This can go beyond business, too. For example, if someone shares they are looking for the perfect gift for a friend, connect them with someone in your network (e.g., a personal trainer, artist, masseuse, etc.) who could offer a unique gift idea.

5. Make a memory together.

Remember the hockey game in #2? There’s another benefit here. Not only did you demonstrate you were listening when you invited them to see their favorite team place, but you also made a memory together.

Relationships are built on memories. It’s the associations they make every time your name pops up on their caller ID.

So, leave business talk on the table and go do something fun together. It could be dinner at a new restaurant, bowling, golfing, or a few drinks after work. This gives each of you a chance to see a different side of each other. Guards are down, so take this chance to bond on a new level.

6. Offer something before asking for something.

How would you feel if your contacts only called you when they needed something? It’s unlikely you’d feel highly valued. That’s why every relationship should be approached as a two-way street.

Relationships should be give and take. Much like a bank account, you must first deposit something before you can withdraw. If your new connection isn’t asking you for anything, you can try offering something instead.

This sets a positive tone for the relationship and shows you’re interested in more than what you can get out of it. Nurture the relationship so that when you do reach out because you need a favor, it’s genuine.

7. Leave your expectations at the door.

Setting expectations of a new relationship can often leave you disappointed when the other person doesn’t measure up in the way you think they should. When this happens, it can cloud your opinion on the true value of the relationship. Instead, try to go into each relationship with no expectations. This allows you to get to know the real person, not who you think they should be. You might be surprised by just how much the relationship can grow when your opinions aren’t stifling it.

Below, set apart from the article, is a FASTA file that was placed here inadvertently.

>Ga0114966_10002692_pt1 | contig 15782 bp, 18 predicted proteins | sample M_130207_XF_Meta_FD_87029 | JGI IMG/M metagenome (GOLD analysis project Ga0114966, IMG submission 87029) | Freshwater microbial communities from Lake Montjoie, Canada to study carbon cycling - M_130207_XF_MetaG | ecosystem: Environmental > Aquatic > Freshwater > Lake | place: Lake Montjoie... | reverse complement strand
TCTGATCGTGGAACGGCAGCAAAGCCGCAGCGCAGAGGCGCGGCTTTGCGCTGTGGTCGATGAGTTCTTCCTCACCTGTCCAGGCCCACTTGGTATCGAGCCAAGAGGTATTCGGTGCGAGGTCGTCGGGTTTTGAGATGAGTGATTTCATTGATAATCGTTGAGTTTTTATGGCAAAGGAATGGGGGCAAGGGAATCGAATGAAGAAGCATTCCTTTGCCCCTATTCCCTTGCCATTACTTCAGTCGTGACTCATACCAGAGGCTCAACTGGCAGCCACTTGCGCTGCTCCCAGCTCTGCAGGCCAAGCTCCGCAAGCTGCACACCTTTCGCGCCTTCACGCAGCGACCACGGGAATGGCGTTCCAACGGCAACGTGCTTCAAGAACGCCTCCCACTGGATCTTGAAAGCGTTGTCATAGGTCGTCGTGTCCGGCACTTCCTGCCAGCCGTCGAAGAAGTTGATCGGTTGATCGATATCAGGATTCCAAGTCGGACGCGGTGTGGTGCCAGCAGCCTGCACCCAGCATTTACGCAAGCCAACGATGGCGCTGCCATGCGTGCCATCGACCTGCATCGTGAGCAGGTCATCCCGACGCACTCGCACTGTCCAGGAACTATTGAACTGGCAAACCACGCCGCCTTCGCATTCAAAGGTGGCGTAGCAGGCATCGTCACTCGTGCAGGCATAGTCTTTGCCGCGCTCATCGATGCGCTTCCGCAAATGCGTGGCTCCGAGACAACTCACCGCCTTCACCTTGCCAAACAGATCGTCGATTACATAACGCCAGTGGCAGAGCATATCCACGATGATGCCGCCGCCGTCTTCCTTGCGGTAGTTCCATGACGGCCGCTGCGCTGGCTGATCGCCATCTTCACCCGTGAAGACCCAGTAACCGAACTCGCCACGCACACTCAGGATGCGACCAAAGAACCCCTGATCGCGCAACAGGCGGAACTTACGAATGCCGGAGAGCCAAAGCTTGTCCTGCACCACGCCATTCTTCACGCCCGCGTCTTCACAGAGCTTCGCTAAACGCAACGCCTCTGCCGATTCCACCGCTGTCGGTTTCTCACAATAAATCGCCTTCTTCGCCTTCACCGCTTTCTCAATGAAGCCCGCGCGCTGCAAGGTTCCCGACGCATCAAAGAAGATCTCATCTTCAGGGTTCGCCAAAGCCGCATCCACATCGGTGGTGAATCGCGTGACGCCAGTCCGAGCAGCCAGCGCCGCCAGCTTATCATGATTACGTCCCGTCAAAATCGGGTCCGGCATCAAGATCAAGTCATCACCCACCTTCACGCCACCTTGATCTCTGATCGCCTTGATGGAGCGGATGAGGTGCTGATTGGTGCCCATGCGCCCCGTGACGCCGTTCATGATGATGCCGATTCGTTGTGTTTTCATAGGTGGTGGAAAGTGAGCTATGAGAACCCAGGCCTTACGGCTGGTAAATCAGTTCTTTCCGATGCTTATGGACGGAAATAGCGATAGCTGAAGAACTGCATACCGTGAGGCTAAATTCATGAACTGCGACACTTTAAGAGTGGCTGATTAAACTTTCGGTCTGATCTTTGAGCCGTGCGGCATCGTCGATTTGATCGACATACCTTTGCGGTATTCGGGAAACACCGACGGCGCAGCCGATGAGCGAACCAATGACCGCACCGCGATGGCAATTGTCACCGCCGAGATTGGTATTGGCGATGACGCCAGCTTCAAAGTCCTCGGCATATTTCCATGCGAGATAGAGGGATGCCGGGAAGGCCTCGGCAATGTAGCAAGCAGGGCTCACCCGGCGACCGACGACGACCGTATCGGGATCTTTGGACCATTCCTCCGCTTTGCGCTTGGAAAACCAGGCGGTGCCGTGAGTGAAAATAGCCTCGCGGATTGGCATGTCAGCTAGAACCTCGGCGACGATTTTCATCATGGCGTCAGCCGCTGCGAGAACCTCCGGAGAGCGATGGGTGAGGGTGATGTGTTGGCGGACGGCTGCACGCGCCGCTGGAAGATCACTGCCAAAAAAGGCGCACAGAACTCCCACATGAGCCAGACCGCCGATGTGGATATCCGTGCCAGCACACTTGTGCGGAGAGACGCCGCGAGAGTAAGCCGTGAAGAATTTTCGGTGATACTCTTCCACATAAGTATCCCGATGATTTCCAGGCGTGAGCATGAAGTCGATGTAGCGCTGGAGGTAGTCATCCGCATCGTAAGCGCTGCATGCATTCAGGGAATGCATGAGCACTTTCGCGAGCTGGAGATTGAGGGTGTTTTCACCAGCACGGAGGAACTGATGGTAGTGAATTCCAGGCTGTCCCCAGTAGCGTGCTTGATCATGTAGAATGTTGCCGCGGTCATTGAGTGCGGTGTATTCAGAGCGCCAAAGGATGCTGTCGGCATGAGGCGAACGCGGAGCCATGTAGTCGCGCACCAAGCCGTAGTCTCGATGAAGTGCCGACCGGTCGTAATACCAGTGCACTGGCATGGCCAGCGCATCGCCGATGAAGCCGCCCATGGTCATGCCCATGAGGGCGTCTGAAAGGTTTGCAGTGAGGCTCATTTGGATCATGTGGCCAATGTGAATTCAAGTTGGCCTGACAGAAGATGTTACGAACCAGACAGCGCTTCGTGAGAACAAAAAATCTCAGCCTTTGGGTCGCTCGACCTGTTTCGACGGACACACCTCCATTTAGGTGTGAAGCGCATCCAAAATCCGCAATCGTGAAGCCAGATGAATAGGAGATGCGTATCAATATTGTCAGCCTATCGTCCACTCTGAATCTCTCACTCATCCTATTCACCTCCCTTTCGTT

8. Don’t spread your efforts too thin.

Part of building a relationship means letting others know you’re available to help. If they do call on you for advice or a favor, do your best to show up for them. This not only earns their trust but might also encourage them to return the favor.
That said, remember that good relationships are about quality, not quantity. Don’t make the mistake of trying to make too many new connections at once. You may find you can’t keep up with replying to messages and getting to know each person on a deeper level, which could make you come off as insincere.
Instead, focus on relationships that complement your culture and business rather than draining them. The best relationships help both parties to learn and grow.

9. Listen closely and make notes in your calendar.

There’s nothing more flattering to someone than showing you were listening to a small detail they mentioned to you. Being a good listener will help you pick up on these details. Once you catch a little tidbit they’ve dropped, make a note of it in your calendar or planner.
For instance, if someone says they are going to Prague next week, make a note in your calendar to email in 2 weeks and ask how the trip was. If they mention their birthday or another special occasion, mark it down so you can reach out.

10. Make it a habit to reach out to others.

When actions become habits, they feel more natural. Plus, you can be more consistent in your efforts. Start developing the habit of reaching out to two people every week that you haven’t spoken to in eight weeks. This will keep you in constant contact with your network and rotate through your connections.

Growing strong relationships doesn’t happen overnight. But with consistent effort and focus, creating genuine, long-lasting relationships may start to feel just as natural as introducing yourself.


https://www.forbes.com/sites/forbescommunicationscouncil/2019/09/12/how-to-create-lasting-busines s-relationships/?sh=2ebe67e560cf